Sri Lanka is a recent focus having Leishmania donovani induced cutaneous leishmaniasis (CL) as the main clinical entity. A separate clinical entity within profile of CL was described in this study. Laboratory confirmed cases of CL (n= 950, 2002-2014) were analysed. Most lesions showed known classical developmental stages of CL (CCL) observed in other CL endemic settings while few cases (13%, 122/950) showed atypical skin manifestations (ACL). Clinical, geographical, and treatment response patterns of ACL were different from those of CCL. ACL was mainly found among males (68.0%), in 21-40 year age group (51.6%), and reported delayed treatment seeking (23.5% vs 16.3% in CCL), more nonclassical onset (lesions other than acne form <1cm sized papules), (12.1 vs 2.7%, P<0.05.), more head and neck lesions (41.5%. vs 27.2%), more large lesions (>4cm), (18.6 vs 9.9%), and poor laboratory positivity rates (65.6% vs 88.2%) when compared to CCL. When compared to lesions reporting a typical onset, lesions reporting nonclassical onset were more likely to develop ACL later on (50.1% vs 10.7%). As compared to lesions on limbs, those on head and neck and trunk were more likely to be ACL (7.0%, 16.3%, and 22.8%, respectively, P<0.05). ACL features were not age or gender dependent. Highest proportion within ACL category (32.8%) and small proportion of CCL (10.1%) originated from less leishmaniasis prevalent areas (other regions) (P<0.05). North reported more ACL than South (15.9% vs 7.4%). A total of 95 CL cases with a significant travel history were further analyzed. Residents of other regions when acquired infection from North or South developed more ACL than residents in North or South (60.9% vs 15.9% and 42.9% vs 7.4% respectively). Patients in other regions when travelled to North developed more ACL than when they travelled to South (60.9%, 42.9%). ACL and CCL required an average of 18 doses over 16.7 months and 10 doses over 12 weeks, respectively, to achieve a complete clinical cure. Underlying host immunological factors, parasite strain variations and regional variations of both could be underlying etiologies. Established independent transmission within less leishmaniasis prevalent regions combined with an unusual clinical picture leading to poor clinical suspicion and low laboratory confirmation rate will pose potential difficulties in early case detection in these highly populated and commercialized areas. This in turn will further facilitate silent and high disease transmission.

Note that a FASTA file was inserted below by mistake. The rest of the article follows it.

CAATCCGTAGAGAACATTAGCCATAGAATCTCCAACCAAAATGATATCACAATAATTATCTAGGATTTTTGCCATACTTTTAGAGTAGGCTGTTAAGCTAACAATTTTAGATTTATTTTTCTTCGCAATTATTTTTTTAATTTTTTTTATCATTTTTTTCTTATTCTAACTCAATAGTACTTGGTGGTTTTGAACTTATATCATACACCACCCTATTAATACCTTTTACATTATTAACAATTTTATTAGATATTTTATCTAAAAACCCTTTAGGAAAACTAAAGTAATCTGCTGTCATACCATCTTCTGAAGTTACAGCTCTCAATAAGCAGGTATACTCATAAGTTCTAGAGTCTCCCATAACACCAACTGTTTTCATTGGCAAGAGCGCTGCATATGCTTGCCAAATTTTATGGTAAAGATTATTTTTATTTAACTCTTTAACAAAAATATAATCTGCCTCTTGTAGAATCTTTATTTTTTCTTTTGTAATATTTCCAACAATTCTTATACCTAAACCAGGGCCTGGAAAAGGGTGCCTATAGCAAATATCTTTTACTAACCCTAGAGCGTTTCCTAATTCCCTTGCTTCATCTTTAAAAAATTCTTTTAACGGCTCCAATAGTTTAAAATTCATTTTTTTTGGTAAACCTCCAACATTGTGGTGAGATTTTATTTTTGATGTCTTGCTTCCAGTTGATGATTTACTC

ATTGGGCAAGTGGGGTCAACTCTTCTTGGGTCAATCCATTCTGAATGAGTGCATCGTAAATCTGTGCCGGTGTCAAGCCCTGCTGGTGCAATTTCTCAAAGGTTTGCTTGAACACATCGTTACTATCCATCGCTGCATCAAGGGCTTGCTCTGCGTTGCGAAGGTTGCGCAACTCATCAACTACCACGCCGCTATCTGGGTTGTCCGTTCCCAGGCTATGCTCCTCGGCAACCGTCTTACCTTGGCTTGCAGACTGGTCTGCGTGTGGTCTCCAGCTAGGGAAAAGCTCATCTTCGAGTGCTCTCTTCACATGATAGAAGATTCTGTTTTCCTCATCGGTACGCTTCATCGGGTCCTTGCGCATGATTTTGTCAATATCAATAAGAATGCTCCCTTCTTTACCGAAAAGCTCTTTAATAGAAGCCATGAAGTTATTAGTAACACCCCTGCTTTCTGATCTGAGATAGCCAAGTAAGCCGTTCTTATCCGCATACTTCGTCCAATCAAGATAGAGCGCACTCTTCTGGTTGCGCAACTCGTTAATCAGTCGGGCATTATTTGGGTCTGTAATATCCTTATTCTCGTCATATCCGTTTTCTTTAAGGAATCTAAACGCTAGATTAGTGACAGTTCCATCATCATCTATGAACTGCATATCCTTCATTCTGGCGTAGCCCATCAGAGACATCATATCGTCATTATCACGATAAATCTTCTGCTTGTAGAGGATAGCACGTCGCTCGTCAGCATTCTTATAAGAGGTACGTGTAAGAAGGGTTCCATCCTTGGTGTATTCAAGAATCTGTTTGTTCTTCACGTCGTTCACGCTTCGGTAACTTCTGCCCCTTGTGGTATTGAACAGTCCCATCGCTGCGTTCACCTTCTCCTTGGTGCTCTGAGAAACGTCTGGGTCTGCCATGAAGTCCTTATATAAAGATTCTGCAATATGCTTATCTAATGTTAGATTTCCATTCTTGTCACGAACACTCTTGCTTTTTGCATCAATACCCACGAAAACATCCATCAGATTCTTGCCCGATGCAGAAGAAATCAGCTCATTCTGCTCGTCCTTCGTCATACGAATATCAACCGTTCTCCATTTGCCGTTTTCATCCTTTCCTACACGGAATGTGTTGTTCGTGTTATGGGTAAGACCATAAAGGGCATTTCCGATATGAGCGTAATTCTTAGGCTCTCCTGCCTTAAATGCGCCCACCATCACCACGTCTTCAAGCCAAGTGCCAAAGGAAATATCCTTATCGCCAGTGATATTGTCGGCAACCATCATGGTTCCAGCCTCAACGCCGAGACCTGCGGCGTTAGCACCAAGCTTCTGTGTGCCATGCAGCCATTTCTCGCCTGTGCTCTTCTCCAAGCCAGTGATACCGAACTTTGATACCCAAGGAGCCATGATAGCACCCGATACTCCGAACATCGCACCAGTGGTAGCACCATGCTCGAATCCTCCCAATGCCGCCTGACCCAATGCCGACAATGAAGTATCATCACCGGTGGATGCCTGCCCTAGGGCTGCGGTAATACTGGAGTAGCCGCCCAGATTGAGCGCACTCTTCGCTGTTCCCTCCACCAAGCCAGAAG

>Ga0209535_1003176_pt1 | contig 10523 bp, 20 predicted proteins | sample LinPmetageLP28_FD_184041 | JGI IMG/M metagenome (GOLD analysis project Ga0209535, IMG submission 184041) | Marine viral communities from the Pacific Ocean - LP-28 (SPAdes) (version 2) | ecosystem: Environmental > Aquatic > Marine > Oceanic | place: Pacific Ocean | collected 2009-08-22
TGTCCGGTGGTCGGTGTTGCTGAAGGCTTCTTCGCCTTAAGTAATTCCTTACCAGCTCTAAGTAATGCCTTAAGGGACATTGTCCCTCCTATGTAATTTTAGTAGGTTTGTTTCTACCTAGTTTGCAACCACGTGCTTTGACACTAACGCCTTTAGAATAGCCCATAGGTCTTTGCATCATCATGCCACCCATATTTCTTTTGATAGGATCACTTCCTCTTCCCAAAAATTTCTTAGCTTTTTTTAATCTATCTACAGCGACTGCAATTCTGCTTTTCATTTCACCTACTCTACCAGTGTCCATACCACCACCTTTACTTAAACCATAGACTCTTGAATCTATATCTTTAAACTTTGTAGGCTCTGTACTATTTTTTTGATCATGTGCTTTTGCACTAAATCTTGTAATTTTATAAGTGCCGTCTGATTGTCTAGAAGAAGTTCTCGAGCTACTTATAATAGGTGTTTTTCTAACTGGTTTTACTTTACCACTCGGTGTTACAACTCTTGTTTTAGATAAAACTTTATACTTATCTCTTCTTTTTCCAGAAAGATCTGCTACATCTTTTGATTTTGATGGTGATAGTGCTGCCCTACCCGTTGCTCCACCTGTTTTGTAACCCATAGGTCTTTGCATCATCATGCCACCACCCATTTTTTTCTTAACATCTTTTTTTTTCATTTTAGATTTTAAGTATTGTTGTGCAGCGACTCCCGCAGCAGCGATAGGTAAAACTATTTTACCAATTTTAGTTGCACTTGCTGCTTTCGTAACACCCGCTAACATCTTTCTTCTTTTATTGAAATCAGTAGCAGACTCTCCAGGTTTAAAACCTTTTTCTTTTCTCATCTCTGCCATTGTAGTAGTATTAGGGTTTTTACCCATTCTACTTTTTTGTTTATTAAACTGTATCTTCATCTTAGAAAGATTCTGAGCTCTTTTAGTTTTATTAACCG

1. Introduction

Different clinical entities in leishmaniasis (i.e., cutaneous; CL, visceral; VL and mucosal leishmaniasis; MCL) are mainly determined by the infecting species that are multiple among the genus Leishmania. CL is the commonest reported clinical form affecting many tropical and sub-tropical countries with an increasing incidence [1, 2]. Classical leishmanial ulcer develops over an exposed body area from a painless acne-form papule that enlarges and eventually ulcerate at its summit. Lesions often remain single and are known to self-heal eventually.

Visceralizing Leishmania affect internal organs and clinically apparent untreated VL is fatal.

VL is known to cause great mortality and morbidity [35]. Despite regional variation there is significant decrease in the number of new VL cases in South east Asian region and also some decrease in other parts of the world that has led WHO to revision of the global estimates [3, 613], in spite of the regional drive that aims at disease elimination in Indian subcontinent by year 2020.

A genetic variant of L. donovani, the usual cause of VL, has been reported to cause a large outbreak of CL in Sri Lanka since year 2001 [1416]. Widening dimensions of CL outbreak [1719], micro-changes within the continued profile of CL [20], varied risk factors for transmission [21], case clustering of CL in communities [22], poor treatment response [23], CL associated humoral response [24] and emergence of few MCL and VL cases [2527], and species/strain variation [28] are of recent local concern. Urgent need for disease control has been highlighted at several occasions [29, 30]. L. donovani is mainly anthroponotic in the Asian region, and reduction of human infection is considered critical in L. donovani control [1, 31]. However, nondisturbing nature of most initial skin lesions leads to poor self-referral. Absence of pathognomonic clinical features in leishmaniasis often makes the clinical diagnosis difficult. CL caused by L donovani is still rare and literature on this clinical entity is scarce [3234]. Previous studies in Sri Lanka identified useful clinical markers for field screening and case interpretation in classical CL (CCL) [35]. Atypical manifestations of CL (ACL) were first identified in a minority during the early stages of the epidemic [18].

ACL comprise an important category that can complicate initial clinical screening leading to late or misdiagnosis of CL. Many clinical forms including erysepeloid, zosteriform, disseminated, lupoid, and verrucous lesions have been described in association with classical CL [3639]. Genetic variation, altered immune pathological sequences, and varied treatment response have also been identified or suggested as underlying reasons for ACL [40, 41]. Understanding the early and late presentations, immediate and long-term sequelae, outcome of treated and untreated lesions, and aetiology of different clinical variants is important for patient management and disease containment. Current study aimed at describing the atypical clinical forms associated with L. donovani induced CL in Sri Lanka.

2. Materials and Methods